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A crop is a plant or animal product that can be grown and harvested extensively for profit or subsistence.[1] Crop
Crop
may refer either to the harvested parts or to the harvest in a more refined state (husked, shelled, etc.). Most crops are cultivated in agriculture or aquaculture. A crop is usually expanded to include macroscopic fungus (e.g. mushrooms), or alga (algaculture). Most crops are harvested as food for humans or livestock (fodder crops). Some crops are gathered from the wild (including intensive gathering, e.g. ginseng). Important non-food crops include horticulture, floriculture and industrial crops. Horticulture
Horticulture
crops include plants used for other crops (e.g. fruit trees). Floriculture
Floriculture
crops include bedding plants, houseplants, flowering garden and pot plants, cut cultivated greens, and cut flowers. Industrial crops are produced for clothing (fiber crops), biofuel (energy crops, algae fuel), or medicine (medicinal plants). Animals and microbes (fungi, bacteria or viruses) are rarely referred to as crops. Animals raised for human or animal consumption are referred to as livestock and microbes as microbiological cultures. Microbes are not typically grown for food itself, but are rather used to alter food (e.g., producing citric acid, fermenting yogurt, soy sauce, or sauerkraut).

Contents

1 Important food crops 2 See also 3 References 4 Further reading 5 External links

Important food crops[edit]

Crops drying in a home in Punjab, India.

The importance of a crop varies greatly by region. Globally, the following crops contribute most to human food supply (values of kcal/person/day for 2013 given in parentheses): Rice
Rice
(541 kcal), wheat (527 kcal), sugarcane and other sugar crops (200 kcal), maize (corn) (147 kcal), soybean oil (82 kcal), other vegetables (74 kcal), potatoes (64 kcal), palm oil (52 kcal), cassava (37 kcal), legume pulses (37 kcal), sunflowerseed oil (35 kcal), rape and mustard oil (34 kcal), other fruits, (31 kcal), sorghum (28 kcal), millet (27 kcal), groundnuts (25 kcal), beans (23 kcal), sweet potatoes (22 kcal), bananas (21 kcal), various nuts (16 kcal), soybeans (14 kcal), cottonseed oil (13 kcal), groundnut oil (13 kcal), yams (13 kcal).[2] Note that many of the globally apparently minor crops are regionally very important. For example in Africa, roots & tubers dominate with 421 kcal/person/day, and sorghum and millet contribute 135 kcal and 90 kcal, respectively.[2] In terms of produced weight, the following crops are the most important ones (global production in thousand metric tonnes):[3]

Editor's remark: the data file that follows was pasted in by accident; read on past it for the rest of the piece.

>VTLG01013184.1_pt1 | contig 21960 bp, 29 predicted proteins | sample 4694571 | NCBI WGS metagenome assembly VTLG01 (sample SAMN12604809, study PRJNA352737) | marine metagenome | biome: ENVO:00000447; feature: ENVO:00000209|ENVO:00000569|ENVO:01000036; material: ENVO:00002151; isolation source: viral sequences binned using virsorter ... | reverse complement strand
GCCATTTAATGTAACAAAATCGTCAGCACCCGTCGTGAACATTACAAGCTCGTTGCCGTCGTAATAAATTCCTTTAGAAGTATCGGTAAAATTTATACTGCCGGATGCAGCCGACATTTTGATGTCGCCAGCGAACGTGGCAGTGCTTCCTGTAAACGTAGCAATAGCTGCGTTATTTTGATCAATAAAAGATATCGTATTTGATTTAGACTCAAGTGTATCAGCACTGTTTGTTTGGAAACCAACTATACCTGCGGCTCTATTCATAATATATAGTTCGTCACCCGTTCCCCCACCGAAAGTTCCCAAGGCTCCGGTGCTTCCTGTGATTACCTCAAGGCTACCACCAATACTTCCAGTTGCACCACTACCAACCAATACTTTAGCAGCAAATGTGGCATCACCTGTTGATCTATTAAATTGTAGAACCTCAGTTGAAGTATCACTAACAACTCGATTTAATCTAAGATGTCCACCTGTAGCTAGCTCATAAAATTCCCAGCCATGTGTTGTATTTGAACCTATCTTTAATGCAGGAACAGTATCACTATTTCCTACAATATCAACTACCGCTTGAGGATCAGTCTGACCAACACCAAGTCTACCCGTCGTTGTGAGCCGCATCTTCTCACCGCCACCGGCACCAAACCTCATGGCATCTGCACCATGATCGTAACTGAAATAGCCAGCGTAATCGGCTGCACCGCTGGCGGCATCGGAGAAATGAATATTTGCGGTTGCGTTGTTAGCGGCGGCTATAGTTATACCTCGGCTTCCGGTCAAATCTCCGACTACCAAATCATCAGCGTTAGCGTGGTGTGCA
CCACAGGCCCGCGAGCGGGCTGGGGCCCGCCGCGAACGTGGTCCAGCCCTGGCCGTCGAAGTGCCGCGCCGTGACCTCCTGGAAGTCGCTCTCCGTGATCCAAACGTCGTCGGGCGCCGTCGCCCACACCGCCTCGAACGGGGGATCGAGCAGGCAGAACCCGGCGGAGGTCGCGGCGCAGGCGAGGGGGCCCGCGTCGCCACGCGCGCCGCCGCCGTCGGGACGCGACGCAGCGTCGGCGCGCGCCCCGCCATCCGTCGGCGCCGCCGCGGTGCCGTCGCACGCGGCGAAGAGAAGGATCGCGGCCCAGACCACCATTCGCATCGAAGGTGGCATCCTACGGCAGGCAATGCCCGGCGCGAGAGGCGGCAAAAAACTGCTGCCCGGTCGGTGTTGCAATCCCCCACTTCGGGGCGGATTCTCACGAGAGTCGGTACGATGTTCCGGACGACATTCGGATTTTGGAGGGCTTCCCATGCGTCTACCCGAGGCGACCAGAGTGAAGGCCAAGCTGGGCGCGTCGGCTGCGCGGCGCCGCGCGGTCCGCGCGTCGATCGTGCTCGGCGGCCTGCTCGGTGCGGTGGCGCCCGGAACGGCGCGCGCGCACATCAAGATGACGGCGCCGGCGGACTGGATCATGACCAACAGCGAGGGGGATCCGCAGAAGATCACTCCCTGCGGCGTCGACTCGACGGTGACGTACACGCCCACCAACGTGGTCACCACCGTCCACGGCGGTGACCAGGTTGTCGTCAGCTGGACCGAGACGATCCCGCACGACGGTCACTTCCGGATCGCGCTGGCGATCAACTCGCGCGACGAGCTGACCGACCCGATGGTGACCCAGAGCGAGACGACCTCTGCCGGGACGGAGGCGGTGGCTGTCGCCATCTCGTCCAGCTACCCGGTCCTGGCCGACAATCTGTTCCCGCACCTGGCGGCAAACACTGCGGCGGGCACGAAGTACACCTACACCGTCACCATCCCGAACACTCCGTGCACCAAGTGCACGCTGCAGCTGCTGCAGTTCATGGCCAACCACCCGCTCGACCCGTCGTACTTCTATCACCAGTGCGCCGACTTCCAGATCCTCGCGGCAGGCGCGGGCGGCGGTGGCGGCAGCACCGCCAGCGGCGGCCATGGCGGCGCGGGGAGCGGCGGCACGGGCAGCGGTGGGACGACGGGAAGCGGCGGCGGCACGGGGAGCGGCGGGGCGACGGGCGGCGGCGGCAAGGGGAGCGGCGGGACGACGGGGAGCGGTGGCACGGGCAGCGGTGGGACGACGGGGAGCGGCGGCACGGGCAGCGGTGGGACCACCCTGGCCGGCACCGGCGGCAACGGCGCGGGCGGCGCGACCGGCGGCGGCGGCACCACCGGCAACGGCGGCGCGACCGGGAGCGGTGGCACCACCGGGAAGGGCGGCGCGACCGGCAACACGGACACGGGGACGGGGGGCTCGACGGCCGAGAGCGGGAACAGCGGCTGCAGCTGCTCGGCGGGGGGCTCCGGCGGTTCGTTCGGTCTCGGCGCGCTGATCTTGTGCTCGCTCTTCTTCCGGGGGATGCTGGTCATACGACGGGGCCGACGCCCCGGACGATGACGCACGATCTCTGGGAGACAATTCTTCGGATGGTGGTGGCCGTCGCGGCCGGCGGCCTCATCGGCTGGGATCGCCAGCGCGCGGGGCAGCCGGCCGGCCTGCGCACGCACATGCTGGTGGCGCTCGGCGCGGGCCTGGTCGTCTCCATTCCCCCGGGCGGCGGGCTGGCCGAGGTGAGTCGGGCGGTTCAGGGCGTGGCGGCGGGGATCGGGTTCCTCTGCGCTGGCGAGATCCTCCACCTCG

Crop 2000 2013

Sugarcane 1,256,380 1,877,110

Maize 592,479 1,016,740

Rice
Rice
(paddy) 599,355 745,710

Wheat 585,691 713,183

Potatoes 327,600 368,096

See also[edit]

Plants portal Biology portal Agriculture
Agriculture
portal Gardening
Gardening
portal Food
Food
portal

General topics and economics

Agriculture List of most valuable crops and livestock products Cash crop Catch crop Intercropping Multiple cropping Permanent crop Crop
Crop
yield Neglected and underutilized crop Sharecropping Staple food

Food
Food
crops

Sugarcane Maize Rice Wheat Potatoes Banana

Horticulture
Horticulture
crops

Nursery plants Fruit
Fruit
trees

Floriculture
Floriculture
crops

Bedding plants House plants

Industrial crops

Fiber crop Energy crop

Management practices

Cover crop Crop
Crop
destruction Crop
Crop
residue Crop
Crop
rotation Crop
Crop
weed Kharif crops (crops specific to South Asia) Nurse crop Rabi crops (crops specific to South Asia)

Genetic diversity

Crop
Crop
diversity Crop wild relative
Crop wild relative
(CWR) Seed bank

Origin

Neolithic founder crops

guerrilla gardening

References[edit]

^ "Definition of CROP". www.merriam-webster.com. Retrieved June 20, 2017.  ^ a b Food
Food
and Agriculture
Agriculture
Organization of the United Nations, Statistics Division (2017). "FAOstats Food
Food
Supply - Crops Primary Equivalent".  ^ FAO 2015. FAO Statistical Pocketbook 2015, ISBN 978-92-5-108802-9, p. 28

Further reading[edit]

Sleper, David A.; Poehlman, John M. (2006). Breeding Field Crops. Blackwell Publishing. ISBN 9780813824284. Retrieved December 5, 2011. 

External links[edit] Media related to Crops at Wikimedia Commons

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